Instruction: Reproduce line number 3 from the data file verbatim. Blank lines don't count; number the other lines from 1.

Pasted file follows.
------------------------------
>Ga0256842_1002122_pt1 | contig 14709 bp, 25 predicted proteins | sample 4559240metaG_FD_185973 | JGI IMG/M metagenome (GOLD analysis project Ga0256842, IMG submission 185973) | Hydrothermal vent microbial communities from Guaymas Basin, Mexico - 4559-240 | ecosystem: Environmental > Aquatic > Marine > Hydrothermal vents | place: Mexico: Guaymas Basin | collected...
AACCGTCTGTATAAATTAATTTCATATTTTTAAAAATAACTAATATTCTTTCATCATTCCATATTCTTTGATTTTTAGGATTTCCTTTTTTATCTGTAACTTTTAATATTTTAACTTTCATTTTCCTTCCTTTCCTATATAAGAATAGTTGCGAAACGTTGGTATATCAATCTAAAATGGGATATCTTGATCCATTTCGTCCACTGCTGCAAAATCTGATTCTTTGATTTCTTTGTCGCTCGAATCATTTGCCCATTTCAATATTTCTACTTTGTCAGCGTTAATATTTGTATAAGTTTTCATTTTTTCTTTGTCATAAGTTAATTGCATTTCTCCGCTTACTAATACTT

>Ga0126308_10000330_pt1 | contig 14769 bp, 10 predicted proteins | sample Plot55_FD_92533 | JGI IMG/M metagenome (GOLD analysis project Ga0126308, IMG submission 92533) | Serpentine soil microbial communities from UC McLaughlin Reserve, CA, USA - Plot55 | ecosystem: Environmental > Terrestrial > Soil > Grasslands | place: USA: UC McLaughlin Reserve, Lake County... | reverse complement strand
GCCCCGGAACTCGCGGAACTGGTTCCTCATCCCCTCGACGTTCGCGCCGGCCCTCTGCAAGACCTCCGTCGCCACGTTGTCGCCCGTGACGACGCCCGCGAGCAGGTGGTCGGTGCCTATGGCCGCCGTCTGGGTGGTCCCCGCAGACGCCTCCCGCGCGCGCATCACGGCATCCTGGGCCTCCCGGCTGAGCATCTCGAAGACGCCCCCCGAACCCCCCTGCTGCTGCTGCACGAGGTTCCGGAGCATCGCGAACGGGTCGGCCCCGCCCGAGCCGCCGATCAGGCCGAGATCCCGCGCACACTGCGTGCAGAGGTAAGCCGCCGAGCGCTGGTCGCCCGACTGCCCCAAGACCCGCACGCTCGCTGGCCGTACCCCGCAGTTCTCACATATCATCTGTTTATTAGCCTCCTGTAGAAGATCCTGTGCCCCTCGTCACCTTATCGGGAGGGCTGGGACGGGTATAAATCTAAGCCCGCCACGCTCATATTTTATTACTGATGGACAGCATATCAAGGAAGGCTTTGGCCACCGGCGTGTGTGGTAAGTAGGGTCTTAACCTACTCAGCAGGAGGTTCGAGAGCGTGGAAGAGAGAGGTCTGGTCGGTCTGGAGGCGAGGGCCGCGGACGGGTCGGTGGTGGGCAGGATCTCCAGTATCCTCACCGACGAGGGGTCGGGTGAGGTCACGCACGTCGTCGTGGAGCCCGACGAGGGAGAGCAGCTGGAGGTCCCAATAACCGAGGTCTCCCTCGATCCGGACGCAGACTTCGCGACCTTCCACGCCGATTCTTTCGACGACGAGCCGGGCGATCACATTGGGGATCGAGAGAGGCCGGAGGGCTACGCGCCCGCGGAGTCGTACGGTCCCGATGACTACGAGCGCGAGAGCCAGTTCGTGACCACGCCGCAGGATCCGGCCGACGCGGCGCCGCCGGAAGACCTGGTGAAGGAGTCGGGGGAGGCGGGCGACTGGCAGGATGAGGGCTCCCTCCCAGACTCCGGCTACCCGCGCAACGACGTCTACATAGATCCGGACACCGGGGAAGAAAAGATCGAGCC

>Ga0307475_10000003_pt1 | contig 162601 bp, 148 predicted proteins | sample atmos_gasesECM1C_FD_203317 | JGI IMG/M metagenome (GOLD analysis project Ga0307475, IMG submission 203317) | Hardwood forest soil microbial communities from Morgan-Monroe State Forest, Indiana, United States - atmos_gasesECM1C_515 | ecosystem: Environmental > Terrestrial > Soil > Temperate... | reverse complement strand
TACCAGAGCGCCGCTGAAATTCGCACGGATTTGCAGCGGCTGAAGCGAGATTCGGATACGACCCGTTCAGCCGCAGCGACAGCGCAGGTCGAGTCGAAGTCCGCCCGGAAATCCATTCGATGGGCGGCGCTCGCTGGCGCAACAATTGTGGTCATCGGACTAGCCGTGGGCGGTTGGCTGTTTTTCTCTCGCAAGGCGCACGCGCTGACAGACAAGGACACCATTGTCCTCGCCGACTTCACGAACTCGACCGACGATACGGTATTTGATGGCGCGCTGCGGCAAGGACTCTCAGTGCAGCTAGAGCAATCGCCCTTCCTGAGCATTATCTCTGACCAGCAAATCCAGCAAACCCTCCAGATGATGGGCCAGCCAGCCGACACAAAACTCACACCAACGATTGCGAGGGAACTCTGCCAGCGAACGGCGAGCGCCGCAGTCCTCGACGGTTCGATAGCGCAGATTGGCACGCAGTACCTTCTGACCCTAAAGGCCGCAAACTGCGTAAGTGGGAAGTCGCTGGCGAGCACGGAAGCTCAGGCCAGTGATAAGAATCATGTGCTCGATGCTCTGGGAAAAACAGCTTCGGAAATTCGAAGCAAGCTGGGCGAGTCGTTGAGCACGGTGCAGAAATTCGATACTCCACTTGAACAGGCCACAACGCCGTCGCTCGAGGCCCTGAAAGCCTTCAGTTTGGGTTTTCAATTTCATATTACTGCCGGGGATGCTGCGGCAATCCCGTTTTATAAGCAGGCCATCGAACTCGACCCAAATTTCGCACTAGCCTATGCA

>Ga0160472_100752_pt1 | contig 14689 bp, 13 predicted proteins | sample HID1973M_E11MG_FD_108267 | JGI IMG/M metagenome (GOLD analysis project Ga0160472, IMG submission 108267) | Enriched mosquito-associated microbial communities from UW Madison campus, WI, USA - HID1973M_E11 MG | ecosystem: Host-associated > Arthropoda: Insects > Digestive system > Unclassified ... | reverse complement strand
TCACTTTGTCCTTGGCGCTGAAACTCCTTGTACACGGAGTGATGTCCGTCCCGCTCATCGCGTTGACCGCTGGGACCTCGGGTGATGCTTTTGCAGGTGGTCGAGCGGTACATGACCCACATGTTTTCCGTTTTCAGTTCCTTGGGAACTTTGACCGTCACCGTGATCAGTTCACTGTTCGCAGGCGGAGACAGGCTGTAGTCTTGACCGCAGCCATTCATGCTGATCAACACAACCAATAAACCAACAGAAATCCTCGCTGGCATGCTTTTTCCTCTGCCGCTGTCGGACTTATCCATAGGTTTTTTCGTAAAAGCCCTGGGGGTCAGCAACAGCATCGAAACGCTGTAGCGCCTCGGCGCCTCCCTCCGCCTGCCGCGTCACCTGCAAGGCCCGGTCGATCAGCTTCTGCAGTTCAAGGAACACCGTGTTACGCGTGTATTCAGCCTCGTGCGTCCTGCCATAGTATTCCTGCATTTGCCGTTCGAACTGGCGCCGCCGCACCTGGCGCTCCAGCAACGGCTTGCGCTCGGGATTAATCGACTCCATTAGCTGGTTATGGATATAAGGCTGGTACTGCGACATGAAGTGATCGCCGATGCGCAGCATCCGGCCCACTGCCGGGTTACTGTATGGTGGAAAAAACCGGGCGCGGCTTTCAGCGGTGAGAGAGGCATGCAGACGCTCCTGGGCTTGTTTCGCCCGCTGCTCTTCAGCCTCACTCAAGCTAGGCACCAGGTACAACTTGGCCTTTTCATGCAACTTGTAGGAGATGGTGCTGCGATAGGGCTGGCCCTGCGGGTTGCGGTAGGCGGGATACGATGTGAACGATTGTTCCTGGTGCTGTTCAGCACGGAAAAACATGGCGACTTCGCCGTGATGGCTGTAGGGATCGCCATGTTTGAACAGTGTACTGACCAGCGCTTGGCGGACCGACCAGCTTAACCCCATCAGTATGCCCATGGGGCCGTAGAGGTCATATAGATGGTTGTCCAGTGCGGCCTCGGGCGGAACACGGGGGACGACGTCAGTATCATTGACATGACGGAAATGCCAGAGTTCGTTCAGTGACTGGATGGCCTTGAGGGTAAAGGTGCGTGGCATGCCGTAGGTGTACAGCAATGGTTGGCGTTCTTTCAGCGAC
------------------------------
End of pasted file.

>Ga0126308_10000330_pt1 | contig 14769 bp, 10 predicted proteins | sample Plot55_FD_92533 | JGI IMG/M metagenome (GOLD analysis project Ga0126308, IMG submission 92533) | Serpentine soil microbial communities from UC McLaughlin Reserve, CA, USA - Plot55 | ecosystem: Environmental > Terrestrial > Soil > Grasslands | place: USA: UC McLaughlin Reserve, Lake County... | reverse complement strand